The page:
I’m always on the lookout for new datasets that we can use to show off the power of the CHAOSSEARCH platform. So I was incredibly excited when I learned about the GHTorrent project — which is an effort to build an offline version of all the data available in the GitHub APIs. It’s a very cool project that you should check out, and even consider donating one of your GitHub API keys to.
There are many ways to gain access to the GHTorrent data. They do a great job making the data available for download in CSV format for restoring into a MySQL database, or even the full MongoDB dumps of all the objects.
They also make the data available on Google Big Query for free — which is how I got access to the datasets. Google Big Query makes it easy to export data directly into Google’s object storage, so I was quickly able to download a full corpus of data including GitHub Users and Projects.
All the data was already in NDJSON, which is one of the many formats of data that CHAOSSEARCH can natively analyze. After uploading it up to Amazon S3, I was able to get the data indexed with the platform in just a few minutes. The great thing about the CHAOSSEARCH platform is that we don’t require users to set up index schemas or define mappings for their data. We can quickly and easily discover all the fields within your datasets, which items are strings, integers, etc.
When my data has finished indexing, I am now ready to dive into and start asking some questions about the GitHub users and what kinds of projects they are building. The first thing I wanted to visualize was the growth of user creation across the entire dataset. This dataset that was available on Google Big Query seems to be about 2008 to 2016.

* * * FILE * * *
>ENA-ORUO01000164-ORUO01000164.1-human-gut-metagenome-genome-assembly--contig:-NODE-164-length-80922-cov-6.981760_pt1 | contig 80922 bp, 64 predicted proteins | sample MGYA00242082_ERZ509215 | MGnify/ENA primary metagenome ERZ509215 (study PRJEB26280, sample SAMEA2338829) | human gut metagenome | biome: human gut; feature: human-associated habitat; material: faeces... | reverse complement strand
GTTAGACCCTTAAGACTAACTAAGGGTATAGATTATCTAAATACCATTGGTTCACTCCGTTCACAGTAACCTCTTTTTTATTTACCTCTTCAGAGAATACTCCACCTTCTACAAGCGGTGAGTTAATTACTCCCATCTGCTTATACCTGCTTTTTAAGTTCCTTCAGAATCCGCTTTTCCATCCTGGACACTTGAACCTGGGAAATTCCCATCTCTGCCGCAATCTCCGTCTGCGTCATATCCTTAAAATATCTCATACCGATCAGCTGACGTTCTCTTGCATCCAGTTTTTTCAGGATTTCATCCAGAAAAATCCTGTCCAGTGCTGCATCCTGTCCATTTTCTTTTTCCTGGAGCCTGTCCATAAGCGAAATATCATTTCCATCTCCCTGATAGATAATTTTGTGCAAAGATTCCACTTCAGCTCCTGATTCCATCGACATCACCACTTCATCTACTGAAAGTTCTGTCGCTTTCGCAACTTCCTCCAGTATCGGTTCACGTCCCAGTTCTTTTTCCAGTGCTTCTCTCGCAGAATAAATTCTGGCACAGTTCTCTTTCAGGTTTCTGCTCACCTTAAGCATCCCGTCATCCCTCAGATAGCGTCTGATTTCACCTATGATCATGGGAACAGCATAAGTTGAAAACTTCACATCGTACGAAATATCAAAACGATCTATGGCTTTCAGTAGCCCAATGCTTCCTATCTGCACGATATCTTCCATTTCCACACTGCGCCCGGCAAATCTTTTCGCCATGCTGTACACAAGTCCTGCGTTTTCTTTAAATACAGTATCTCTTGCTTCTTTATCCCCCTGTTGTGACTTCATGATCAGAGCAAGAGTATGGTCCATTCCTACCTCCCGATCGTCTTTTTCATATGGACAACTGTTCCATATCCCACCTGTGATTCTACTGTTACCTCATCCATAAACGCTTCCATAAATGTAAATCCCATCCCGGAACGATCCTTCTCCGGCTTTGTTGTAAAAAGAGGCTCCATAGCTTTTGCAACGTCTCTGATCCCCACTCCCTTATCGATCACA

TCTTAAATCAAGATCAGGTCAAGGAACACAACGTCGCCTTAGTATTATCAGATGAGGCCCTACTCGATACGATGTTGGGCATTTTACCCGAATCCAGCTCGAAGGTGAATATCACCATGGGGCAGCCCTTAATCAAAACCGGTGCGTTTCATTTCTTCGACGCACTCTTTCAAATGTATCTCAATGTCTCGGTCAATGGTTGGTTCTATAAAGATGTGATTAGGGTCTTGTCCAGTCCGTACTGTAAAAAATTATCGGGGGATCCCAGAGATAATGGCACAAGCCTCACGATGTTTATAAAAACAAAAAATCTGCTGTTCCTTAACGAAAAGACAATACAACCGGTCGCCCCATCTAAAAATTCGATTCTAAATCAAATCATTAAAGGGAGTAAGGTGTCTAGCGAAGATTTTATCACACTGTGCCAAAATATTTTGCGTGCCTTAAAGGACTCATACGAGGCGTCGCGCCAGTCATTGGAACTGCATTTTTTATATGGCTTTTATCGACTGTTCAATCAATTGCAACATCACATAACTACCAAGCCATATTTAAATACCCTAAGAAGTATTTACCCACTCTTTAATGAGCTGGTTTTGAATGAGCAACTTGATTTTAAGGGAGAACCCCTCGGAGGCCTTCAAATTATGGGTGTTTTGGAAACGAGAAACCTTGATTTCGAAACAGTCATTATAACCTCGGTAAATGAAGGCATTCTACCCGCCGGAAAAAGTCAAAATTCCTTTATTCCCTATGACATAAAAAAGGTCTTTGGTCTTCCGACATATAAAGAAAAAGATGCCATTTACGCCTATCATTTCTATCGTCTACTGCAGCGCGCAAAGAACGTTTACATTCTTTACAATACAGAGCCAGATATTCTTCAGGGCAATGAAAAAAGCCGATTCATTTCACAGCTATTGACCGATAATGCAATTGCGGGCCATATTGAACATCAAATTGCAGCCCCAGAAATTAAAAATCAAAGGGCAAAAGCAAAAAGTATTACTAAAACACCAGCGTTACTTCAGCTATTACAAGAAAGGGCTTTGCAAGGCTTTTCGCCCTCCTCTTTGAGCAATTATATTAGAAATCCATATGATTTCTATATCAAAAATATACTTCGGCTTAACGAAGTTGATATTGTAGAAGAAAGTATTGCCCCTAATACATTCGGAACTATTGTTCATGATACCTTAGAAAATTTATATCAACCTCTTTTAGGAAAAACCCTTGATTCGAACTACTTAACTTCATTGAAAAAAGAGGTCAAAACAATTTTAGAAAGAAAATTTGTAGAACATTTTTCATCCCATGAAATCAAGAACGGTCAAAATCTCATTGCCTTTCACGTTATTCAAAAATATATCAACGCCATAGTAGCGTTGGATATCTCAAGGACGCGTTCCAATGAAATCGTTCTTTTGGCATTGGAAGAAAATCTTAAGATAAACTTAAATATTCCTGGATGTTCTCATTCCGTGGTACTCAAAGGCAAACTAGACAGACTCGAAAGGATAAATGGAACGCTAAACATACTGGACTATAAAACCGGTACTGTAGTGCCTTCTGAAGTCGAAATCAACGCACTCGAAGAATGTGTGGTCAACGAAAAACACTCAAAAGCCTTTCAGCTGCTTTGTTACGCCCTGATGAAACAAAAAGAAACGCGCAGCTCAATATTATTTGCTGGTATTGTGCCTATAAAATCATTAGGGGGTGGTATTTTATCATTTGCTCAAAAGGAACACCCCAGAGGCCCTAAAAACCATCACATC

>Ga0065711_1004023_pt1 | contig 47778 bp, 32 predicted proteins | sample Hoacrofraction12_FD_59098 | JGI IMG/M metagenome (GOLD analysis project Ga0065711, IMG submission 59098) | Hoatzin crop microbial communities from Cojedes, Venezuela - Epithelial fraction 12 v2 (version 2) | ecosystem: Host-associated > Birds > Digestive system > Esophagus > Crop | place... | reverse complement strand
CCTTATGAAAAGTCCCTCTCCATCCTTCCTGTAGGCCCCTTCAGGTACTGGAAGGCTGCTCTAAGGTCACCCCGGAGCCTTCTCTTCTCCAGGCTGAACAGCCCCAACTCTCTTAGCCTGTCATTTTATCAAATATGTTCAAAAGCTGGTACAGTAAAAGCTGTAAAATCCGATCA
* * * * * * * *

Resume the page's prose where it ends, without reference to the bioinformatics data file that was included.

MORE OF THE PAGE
Also, what we can see when we check the rate of user creation is a fairly even growth, with a few days of large spikes of users getting created. What’s most interesting about this graph is that because we are aggregating across years of data, we can see the seasonality of user creation — a small but noticeable dip of user creation towards the end of the year, likely coinciding with the holiday season.
From here I wanted to see if I could get some high-level counts of users to see where all the GitHub users live. Now — one significant point of this dataset is that it’s all user-generated data. The user decides to input their country, state, and city within their profile. For many of the following questions, a majority of users didn’t bother to enter in ANY details around their location. So these questions I’m asking apply to the group of GitHub users that chose to fill out their user profile completely.
Given the caveat of user-generated profile data, let’s find out what the top countries where GitHub users live are.
It’s no real surprise that the United States is listed at the top of the user count, given GitHub being a company founded in the United States and marketed initially within this region. I’m also not surprised to see that India is number 2 on the list. However, China being so high in the list was very interesting and a surprise to me. I suppose given the sheer number of people that live in China, given some percentage is going to be a software engineer, means a potentially large number of GitHub users who also live in China.